While the rates almost certainly will rise across Rhode Island, most year-round Block Island residents don't believe their electricity bills will rise that much. That's in large part because the island already pays some of the highest electricity rates in the country…because it depends for all its power on shiploads of fuel oil from the mainland — and an old inefficient diesel power plant. In tough times, as when oil prices soared to well over a hundred dollars a barrel in recent years, islanders have endured electric bills double or triple the national average.
In better times, right now, for example, with oil prices way way down, Deepwater Wind's project not only powers Block Island but also includes a 20 mile cable to carry the excess energy its turbines produce straight into the mainland electric grid.
That's stability, says the island's former town council leader Kim Gaffett.
Even if the cost of fuel comes so low that the savings are flat, we have no savings, it just costs the same, so what? We end up with renewable energy. We end up with a stable cost. It's not going to fluctuate month to month. MIKE TAIBBI: The winds here are steady and dependable. But with other large scale proposals to exploit those winds rejected or stalled up and down the East coast, Deepwater and Grybowski made a strategic decision eight years ago: instead of trying for the much larger wind farm, they went for a mere demonstration project: just thirty megawatts of power from these five turbines.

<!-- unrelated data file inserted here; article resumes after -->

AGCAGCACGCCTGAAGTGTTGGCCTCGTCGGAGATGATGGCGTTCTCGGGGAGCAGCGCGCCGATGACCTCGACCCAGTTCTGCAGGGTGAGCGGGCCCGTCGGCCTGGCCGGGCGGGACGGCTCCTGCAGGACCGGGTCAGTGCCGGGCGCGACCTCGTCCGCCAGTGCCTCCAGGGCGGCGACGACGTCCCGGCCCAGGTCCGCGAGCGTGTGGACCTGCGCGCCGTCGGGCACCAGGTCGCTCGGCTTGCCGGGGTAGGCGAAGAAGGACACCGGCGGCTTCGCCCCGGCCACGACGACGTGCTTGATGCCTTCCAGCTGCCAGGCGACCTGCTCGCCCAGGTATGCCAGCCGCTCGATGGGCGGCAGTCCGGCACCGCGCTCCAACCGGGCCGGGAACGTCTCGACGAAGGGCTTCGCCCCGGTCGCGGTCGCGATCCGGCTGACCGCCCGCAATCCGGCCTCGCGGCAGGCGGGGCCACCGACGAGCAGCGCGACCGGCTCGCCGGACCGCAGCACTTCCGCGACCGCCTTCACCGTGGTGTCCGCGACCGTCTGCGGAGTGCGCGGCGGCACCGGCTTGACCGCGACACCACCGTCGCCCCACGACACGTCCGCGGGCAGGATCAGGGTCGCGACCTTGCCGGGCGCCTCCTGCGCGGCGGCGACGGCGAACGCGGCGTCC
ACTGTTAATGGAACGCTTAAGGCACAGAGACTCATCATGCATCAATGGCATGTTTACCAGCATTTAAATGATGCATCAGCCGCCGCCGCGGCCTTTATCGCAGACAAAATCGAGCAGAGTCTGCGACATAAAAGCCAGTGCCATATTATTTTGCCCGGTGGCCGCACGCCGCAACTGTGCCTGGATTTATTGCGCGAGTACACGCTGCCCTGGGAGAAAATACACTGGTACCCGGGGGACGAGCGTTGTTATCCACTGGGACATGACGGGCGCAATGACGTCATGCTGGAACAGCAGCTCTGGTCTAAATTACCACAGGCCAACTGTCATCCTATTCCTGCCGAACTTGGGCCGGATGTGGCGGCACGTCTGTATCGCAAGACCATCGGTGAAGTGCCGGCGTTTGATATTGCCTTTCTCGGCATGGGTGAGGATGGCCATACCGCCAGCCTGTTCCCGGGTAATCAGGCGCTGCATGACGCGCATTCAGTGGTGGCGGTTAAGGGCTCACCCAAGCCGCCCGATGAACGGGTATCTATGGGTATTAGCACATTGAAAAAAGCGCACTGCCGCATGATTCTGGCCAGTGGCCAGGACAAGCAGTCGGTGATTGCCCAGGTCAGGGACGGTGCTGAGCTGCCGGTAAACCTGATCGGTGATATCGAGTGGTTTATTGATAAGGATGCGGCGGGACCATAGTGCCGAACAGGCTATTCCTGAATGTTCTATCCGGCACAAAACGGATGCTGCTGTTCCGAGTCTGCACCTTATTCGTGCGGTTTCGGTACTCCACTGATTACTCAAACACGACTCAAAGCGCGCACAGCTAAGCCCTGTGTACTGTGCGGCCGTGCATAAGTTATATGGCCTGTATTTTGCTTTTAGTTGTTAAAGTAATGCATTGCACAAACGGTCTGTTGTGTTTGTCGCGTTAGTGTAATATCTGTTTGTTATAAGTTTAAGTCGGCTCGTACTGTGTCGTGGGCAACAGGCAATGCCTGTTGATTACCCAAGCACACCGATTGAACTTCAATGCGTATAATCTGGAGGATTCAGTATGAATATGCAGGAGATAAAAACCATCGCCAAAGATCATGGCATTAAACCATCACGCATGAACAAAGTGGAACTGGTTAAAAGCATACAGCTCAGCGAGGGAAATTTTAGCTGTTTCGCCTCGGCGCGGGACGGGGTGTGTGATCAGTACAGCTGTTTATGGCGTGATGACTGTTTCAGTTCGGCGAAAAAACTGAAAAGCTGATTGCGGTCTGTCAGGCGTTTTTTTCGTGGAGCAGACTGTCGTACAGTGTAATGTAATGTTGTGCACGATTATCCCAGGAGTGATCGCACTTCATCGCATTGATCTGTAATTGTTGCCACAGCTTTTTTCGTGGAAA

That really was a focus of our company's philosophy on how to build this industry up. Let's start with something small that's manageable, where we can control the risk. And let's gradually make these projects larger and larger to the point where we can eventually do really utility-scale stuff.
Bottom line, they're here. And wind power dreamers all along the 12 thousand miles of continental U.S. coastline — the Atlantic, the Gulf coast, the Pacific — are looking at little Rhode Island and saying, 'It's on!'"
I think it's the beginning of something really big. It's a pilot, but it's the beginning of an industry, and now we're starting to hear from Massachusetts, hear from New York, hear from our neighbors.